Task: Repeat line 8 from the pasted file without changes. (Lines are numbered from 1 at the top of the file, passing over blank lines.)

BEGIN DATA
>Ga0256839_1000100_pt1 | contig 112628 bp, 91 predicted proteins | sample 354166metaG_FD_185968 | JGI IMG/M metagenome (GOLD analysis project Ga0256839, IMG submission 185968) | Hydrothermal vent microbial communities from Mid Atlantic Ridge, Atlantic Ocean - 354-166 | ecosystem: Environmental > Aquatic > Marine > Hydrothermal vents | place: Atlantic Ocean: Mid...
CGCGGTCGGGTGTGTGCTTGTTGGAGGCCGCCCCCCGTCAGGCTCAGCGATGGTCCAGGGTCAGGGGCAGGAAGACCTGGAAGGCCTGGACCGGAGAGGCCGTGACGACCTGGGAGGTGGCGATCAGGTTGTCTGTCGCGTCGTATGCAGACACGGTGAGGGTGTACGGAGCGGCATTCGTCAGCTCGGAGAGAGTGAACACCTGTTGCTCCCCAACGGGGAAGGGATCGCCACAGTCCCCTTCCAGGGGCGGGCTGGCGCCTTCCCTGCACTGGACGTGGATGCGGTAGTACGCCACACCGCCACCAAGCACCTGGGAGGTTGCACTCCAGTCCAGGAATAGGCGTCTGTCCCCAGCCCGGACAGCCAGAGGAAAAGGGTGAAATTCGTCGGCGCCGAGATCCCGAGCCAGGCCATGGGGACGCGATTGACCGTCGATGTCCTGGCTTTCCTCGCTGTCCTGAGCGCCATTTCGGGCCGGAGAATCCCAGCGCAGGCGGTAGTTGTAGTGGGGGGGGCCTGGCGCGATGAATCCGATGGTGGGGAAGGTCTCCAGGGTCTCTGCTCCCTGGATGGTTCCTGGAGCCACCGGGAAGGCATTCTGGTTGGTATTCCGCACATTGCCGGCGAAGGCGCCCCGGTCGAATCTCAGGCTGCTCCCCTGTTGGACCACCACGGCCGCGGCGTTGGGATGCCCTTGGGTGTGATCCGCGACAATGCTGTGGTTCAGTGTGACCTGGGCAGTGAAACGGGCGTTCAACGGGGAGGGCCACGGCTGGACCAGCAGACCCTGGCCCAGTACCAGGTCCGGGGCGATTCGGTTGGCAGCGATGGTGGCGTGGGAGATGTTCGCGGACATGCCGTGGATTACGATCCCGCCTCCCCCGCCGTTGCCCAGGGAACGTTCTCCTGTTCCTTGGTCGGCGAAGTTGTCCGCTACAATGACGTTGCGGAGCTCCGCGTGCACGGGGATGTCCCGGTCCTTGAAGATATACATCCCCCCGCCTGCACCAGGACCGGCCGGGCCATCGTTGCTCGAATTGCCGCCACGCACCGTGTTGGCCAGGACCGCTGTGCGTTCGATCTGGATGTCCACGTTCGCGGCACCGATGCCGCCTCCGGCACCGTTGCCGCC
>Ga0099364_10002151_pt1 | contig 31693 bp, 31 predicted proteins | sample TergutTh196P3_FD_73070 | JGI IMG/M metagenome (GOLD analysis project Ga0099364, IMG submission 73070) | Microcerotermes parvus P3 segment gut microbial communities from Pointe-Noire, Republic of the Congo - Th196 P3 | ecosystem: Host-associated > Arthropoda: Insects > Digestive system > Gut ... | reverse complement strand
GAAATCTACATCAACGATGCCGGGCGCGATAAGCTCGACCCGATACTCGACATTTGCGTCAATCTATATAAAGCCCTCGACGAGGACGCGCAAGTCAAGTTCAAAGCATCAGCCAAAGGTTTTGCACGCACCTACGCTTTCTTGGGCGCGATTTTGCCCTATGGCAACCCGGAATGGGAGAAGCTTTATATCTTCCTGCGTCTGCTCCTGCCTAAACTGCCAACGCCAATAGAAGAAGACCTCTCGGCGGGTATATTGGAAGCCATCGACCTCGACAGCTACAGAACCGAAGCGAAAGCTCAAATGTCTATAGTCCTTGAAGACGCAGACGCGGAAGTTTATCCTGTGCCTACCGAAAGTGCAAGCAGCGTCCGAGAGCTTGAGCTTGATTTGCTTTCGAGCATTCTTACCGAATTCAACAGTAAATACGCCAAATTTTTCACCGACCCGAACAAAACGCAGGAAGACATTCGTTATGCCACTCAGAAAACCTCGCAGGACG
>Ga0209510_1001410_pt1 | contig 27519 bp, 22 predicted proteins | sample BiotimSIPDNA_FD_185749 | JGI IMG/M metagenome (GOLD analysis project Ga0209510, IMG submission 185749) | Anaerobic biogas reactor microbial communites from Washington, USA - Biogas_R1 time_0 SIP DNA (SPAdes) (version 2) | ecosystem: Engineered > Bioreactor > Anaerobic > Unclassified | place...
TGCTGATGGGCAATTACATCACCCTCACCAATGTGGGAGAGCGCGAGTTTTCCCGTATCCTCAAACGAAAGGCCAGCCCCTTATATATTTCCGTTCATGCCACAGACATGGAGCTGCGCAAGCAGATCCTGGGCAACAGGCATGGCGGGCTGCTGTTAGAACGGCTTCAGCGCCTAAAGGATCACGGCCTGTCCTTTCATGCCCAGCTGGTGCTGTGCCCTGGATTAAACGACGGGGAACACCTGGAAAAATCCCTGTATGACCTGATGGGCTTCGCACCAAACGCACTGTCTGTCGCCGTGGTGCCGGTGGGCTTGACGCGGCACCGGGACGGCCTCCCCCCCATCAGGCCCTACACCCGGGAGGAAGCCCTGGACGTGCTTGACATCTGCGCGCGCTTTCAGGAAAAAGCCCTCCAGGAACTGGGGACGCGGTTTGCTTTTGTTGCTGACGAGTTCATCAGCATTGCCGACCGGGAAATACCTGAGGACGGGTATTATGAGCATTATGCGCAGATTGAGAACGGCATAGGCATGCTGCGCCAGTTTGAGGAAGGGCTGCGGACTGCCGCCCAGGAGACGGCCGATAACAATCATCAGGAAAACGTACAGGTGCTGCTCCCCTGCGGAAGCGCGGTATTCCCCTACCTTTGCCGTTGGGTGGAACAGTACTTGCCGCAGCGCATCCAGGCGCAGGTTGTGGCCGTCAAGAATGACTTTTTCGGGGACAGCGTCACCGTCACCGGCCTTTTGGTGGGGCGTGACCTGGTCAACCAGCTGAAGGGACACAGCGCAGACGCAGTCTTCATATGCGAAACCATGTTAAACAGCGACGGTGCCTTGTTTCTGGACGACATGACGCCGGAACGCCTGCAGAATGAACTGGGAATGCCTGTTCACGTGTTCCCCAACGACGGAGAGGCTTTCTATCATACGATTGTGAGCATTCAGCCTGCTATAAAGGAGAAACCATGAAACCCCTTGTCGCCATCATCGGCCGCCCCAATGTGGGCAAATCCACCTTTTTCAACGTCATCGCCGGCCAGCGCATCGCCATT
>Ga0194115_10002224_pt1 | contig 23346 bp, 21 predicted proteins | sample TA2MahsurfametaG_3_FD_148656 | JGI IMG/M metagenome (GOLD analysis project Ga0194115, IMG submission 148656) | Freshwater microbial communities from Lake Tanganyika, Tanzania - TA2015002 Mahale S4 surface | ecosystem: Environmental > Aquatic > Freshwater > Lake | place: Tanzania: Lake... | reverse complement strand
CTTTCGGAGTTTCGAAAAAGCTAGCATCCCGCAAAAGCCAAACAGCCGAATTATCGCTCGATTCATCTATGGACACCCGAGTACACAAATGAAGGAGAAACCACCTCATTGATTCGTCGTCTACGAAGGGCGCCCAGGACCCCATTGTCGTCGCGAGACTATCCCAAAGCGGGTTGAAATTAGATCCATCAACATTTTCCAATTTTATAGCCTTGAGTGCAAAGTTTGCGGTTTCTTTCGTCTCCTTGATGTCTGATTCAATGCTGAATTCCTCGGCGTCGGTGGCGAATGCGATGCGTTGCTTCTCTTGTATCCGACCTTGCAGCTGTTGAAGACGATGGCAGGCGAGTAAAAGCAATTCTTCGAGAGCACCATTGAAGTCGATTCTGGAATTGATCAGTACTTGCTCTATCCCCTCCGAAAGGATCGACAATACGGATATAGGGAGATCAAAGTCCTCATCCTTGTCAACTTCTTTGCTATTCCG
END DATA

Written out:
CTTTCGGAGTTTCGAAAAAGCTAGCATCCCGCAAAAGCCAAACAGCCGAATTATCGCTCGATTCATCTATGGACACCCGAGTACACAAATGAAGGAGAAACCACCTCATTGATTCGTCGTCTACGAAGGGCGCCCAGGACCCCATTGTCGTCGCGAGACTATCCCAAAGCGGGTTGAAATTAGATCCATCAACATTTTCCAATTTTATAGCCTTGAGTGCAAAGTTTGCGGTTTCTTTCGTCTCCTTGATGTCTGATTCAATGCTGAATTCCTCGGCGTCGGTGGCGAATGCGATGCGTTGCTTCTCTTGTATCCGACCTTGCAGCTGTTGAAGACGATGGCAGGCGAGTAAAAGCAATTCTTCGAGAGCACCATTGAAGTCGATTCTGGAATTGATCAGTACTTGCTCTATCCCCTCCGAAAGGATCGACAATACGGATATAGGGAGATCAAAGTCCTCATCCTTGTCAACTTCTTTGCTATTCCG